Take your average book publisher. Your average book publisher, over the course of a year, publishes a number of books, ranging from a few select titles in the case of a small press to literally hundreds of books in the case of a major New York publisher. They put money into all of these books and so each book carries risk, but in a general sense the publisher’s risk is widely distributed, so that the failure of one or more books can be compensated by the success of other books in the same general time frame. A bestseller can make up for several books which perform modestly or not at all. What’s more, the publisher has other books in the wings — which is to say, more opportunities on a continuing basis to recoup costs and make a profit. For a publisher, there is always another book.
Now, take your average author. Your average author sells a book a year, more or less, and is dependent on the success of that book in order to sell the next. Which is to say the author’s risk is generally not widely distributed but is sunk into a single book, or a couple of books at most. If the book fails to sell to expectation, the publisher is going to cut its losses and dump the author. When the author approaches the next publisher, that publisher is going to look at the author’s previous sales, and if those sales are too low, that’s going to make a difference in whether the publisher is going to take a chance on that author, regardless of the quality of the work at hand. Because publishing is a business, and previous sales count.
So, let’s return to the “I’m punishing the publisher” scenario. By choosing not to buy a book that you’d otherwise buy to send a message to a publisher, you’ve managed to hurt the publisher almost not at all — it’s one lost sale among a large class of potential sales, spread across a number of titles, in any given sales month, quarter or year. The author, on the other hand, has a much smaller pool of possible sales, sunk into a single work, once a year.
Okay, now pretend you’re a book publisher, and you’re looking at an author’s sales, and they’re not what you wanted. Which of the following two thoughts are you more likely to have?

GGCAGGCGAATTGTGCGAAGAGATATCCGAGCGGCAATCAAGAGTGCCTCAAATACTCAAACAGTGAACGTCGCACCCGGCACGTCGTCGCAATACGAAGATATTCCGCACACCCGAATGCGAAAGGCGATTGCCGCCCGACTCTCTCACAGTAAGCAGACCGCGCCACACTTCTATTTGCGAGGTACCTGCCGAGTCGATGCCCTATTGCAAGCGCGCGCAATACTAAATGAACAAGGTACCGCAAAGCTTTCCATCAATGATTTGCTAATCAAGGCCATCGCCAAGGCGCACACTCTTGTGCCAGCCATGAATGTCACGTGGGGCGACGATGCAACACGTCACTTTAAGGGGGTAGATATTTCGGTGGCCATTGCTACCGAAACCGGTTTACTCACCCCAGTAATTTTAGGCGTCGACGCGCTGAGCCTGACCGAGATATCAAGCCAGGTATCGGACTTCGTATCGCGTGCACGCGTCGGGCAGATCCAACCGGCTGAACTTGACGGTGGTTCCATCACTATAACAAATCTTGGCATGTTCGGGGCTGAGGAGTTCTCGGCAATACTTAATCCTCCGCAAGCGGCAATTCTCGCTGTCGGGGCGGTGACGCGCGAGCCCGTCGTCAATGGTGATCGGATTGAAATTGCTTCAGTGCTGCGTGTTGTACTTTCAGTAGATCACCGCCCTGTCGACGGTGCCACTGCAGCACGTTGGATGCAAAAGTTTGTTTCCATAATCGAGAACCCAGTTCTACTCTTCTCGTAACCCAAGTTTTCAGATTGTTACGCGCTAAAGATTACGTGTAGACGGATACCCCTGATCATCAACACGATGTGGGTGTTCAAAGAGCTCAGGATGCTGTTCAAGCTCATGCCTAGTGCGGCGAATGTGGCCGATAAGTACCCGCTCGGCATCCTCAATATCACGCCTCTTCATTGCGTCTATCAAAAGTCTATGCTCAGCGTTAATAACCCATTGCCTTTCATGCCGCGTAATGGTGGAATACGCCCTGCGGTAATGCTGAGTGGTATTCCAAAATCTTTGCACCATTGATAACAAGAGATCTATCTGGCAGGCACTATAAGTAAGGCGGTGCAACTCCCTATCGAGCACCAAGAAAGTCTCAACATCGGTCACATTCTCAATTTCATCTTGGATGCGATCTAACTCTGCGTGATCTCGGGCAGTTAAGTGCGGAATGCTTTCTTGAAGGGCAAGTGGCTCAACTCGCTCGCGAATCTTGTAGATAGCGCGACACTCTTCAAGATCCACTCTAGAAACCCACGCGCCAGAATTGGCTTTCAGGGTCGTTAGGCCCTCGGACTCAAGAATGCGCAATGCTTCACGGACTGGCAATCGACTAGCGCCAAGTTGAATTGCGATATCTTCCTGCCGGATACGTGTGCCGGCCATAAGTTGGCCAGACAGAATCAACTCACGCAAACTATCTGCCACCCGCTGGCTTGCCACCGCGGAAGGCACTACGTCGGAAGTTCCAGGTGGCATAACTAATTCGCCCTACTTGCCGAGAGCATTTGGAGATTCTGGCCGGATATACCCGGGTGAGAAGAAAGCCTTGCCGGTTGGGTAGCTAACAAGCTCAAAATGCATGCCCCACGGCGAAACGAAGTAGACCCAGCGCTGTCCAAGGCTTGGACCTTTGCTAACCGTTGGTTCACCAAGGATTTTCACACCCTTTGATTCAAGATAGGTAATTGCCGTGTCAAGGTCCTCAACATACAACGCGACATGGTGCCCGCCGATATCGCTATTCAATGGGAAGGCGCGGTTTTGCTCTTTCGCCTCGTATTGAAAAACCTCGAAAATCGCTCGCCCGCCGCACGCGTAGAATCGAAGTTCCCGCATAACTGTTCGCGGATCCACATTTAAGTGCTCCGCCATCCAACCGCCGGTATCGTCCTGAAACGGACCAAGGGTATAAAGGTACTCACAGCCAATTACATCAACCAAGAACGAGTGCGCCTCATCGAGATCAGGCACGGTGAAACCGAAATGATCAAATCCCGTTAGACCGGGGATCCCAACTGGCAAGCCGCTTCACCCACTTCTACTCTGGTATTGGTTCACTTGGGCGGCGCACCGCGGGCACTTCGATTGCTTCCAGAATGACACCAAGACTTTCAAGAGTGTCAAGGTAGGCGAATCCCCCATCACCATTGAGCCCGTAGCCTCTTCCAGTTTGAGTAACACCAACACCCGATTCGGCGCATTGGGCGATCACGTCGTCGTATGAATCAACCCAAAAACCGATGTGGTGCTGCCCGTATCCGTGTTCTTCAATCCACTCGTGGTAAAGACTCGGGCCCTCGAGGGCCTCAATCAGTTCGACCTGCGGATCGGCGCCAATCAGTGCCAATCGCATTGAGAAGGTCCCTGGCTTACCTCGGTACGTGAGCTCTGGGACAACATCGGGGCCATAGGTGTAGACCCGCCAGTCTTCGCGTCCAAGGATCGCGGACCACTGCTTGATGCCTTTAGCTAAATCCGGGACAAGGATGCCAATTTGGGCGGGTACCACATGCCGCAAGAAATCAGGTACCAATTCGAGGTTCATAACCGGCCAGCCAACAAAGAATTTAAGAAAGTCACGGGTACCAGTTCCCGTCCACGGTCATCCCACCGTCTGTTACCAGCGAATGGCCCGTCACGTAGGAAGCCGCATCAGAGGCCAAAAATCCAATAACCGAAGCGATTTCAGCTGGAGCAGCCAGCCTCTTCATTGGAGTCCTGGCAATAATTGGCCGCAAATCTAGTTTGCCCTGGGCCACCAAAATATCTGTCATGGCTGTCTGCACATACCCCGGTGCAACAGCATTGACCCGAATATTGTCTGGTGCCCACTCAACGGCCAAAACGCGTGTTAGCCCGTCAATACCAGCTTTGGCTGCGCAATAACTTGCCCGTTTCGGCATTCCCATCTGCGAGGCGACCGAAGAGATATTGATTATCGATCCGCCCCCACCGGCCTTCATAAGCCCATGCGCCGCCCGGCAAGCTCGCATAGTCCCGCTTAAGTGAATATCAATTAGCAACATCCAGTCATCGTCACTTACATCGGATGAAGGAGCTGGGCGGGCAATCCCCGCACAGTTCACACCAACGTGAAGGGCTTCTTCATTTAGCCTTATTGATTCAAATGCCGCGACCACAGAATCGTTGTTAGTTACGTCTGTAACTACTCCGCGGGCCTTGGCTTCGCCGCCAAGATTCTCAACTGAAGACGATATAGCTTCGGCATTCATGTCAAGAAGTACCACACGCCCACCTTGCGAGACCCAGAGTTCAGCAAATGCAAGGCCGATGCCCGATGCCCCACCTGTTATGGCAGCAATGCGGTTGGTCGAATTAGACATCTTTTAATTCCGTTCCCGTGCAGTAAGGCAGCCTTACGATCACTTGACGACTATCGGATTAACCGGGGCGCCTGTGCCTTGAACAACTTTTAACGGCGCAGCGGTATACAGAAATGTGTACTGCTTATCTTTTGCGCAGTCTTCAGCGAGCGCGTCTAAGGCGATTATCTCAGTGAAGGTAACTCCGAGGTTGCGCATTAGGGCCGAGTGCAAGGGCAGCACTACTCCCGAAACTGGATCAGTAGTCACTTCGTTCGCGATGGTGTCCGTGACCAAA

POSSIBLE THOUGHT ONE: “Wow, I guess readers were punishing me for whatever policy of mine they didn’t like. I should change my ways and definitely not hold it against this author.”
POSSIBLE THOUGHT TWO: “Wow, for some reason clearly not involving me or anything I’ve done, this author just isn’t connecting with readers at all.”
I’ll give you a hint: Publishers are not generally known to be full of introspection, or of forgiveness for lower-than-expected sales.
So, on one hand, the attempt on the part of the potential reader to send a message to the publisher via the refusal to buy a particular work has succeeded. On the other hand, the message the publisher has received is “this author can’t sell.” To be fair, this has more to do with the publisher than with the reader. But that doesn’t change the result for the author.
If you will, allow me to suggest to you another course of action in situations like these: Rather than “punishing the publisher” by not buying a particular book you would otherwise buy, support the author by purchasing the book. Why? Because the support you give an author allows that author to have a better bargaining position with the publisher the next time the two of them negotiate a contract, and you know what? Generally speaking, authors like being able to make potential readers happy, and thanks to that there thing called “the Internets,” authors are often aware of the wishes and desires of their readers and will try to make them happy whenever possible.
But to do that, they need leverage. At the end of the day, the leverage that works best is an impressive sales record. Ask any author. Or, for that matter, any publisher.
Here’s a Web video of the Nebula Awards, starting with David Levine’s excellent keynote address about going to Mars. If you go to 43:18 in the video, you’ll see Toastmaster Alan Steele introduce me and then me give away the Best Novel Nebula to Paolo Bacigalupi. But the whole thing is fun.
Also for your edification, the MidAmericaCon Fan Photo Archive of the Nebula Weekend, with pictures taken by Keith Stokes. Below is a fine photo:
That’s me, Krissy and China Miéville, for those of you needing a program for the players. I am definitely the least gorgeous person in the picture. But I’m married to the most gorgeous (sorry, China), so I’m okay with that.
There are not a lot of books I am inclined to like just on title alone, but I have to tell you, Kid vs. Squid is one of them. Because, come on! Kids! Squids! You can’t lose. Fortunately, however, there’s more going on here than a truly excellent title, and author Greg Van Eekhout has come by to explain how an extended fit of author pique ended of generating a story of kids, squids, and Atlantis.
GREG VAN EEKHOUT: